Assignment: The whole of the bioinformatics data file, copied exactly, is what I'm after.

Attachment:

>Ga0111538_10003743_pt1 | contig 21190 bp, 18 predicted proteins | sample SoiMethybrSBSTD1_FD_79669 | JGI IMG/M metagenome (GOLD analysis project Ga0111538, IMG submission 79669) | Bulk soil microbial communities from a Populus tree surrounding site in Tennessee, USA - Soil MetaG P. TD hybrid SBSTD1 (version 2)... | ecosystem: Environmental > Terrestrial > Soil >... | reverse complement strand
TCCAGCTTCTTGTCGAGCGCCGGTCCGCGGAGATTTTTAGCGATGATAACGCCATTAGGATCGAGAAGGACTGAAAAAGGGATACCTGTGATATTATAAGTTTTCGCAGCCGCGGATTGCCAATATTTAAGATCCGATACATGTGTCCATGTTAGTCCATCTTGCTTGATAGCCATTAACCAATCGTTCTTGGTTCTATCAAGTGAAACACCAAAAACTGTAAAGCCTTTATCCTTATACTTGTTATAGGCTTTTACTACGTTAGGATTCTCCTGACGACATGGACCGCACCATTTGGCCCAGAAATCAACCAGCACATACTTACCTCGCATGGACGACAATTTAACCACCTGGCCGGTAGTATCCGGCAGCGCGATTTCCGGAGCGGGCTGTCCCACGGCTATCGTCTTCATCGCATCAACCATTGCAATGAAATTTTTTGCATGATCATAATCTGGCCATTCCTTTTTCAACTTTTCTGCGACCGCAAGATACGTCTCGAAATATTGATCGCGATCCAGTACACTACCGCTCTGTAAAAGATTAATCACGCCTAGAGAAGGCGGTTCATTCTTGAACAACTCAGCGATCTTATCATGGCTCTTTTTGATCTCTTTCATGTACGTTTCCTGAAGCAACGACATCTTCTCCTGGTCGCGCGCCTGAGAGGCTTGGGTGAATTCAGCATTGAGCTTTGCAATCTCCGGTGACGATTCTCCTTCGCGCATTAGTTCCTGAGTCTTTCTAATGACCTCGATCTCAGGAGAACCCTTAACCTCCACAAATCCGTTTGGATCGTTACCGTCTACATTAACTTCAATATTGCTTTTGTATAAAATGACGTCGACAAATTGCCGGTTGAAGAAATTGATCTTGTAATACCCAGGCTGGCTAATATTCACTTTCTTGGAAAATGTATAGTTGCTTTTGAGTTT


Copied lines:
>Ga0111538_10003743_pt1 | contig 21190 bp, 18 predicted proteins | sample SoiMethybrSBSTD1_FD_79669 | JGI IMG/M metagenome (GOLD analysis project Ga0111538, IMG submission 79669) | Bulk soil microbial communities from a Populus tree surrounding site in Tennessee, USA - Soil MetaG P. TD hybrid SBSTD1 (version 2)... | ecosystem: Environmental > Terrestrial > Soil >... | reverse complement strand
TCCAGCTTCTTGTCGAGCGCCGGTCCGCGGAGATTTTTAGCGATGATAACGCCATTAGGATCGAGAAGGACTGAAAAAGGGATACCTGTGATATTATAAGTTTTCGCAGCCGCGGATTGCCAATATTTAAGATCCGATACATGTGTCCATGTTAGTCCATCTTGCTTGATAGCCATTAACCAATCGTTCTTGGTTCTATCAAGTGAAACACCAAAAACTGTAAAGCCTTTATCCTTATACTTGTTATAGGCTTTTACTACGTTAGGATTCTCCTGACGACATGGACCGCACCATTTGGCCCAGAAATCAACCAGCACATACTTACCTCGCATGGACGACAATTTAACCACCTGGCCGGTAGTATCCGGCAGCGCGATTTCCGGAGCGGGCTGTCCCACGGCTATCGTCTTCATCGCATCAACCATTGCAATGAAATTTTTTGCATGATCATAATCTGGCCATTCCTTTTTCAACTTTTCTGCGACCGCAAGATACGTCTCGAAATATTGATCGCGATCCAGTACACTACCGCTCTGTAAAAGATTAATCACGCCTAGAGAAGGCGGTTCATTCTTGAACAACTCAGCGATCTTATCATGGCTCTTTTTGATCTCTTTCATGTACGTTTCCTGAAGCAACGACATCTTCTCCTGGTCGCGCGCCTGAGAGGCTTGGGTGAATTCAGCATTGAGCTTTGCAATCTCCGGTGACGATTCTCCTTCGCGCATTAGTTCCTGAGTCTTTCTAATGACCTCGATCTCAGGAGAACCCTTAACCTCCACAAATCCGTTTGGATCGTTACCGTCTACATTAACTTCAATATTGCTTTTGTATAAAATGACGTCGACAAATTGCCGGTTGAAGAAATTGATCTTGTAATACCCAGGCTGGCTAATATTCACTTTCTTGGAAAATGTATAGTTGCTTTTGAGTTT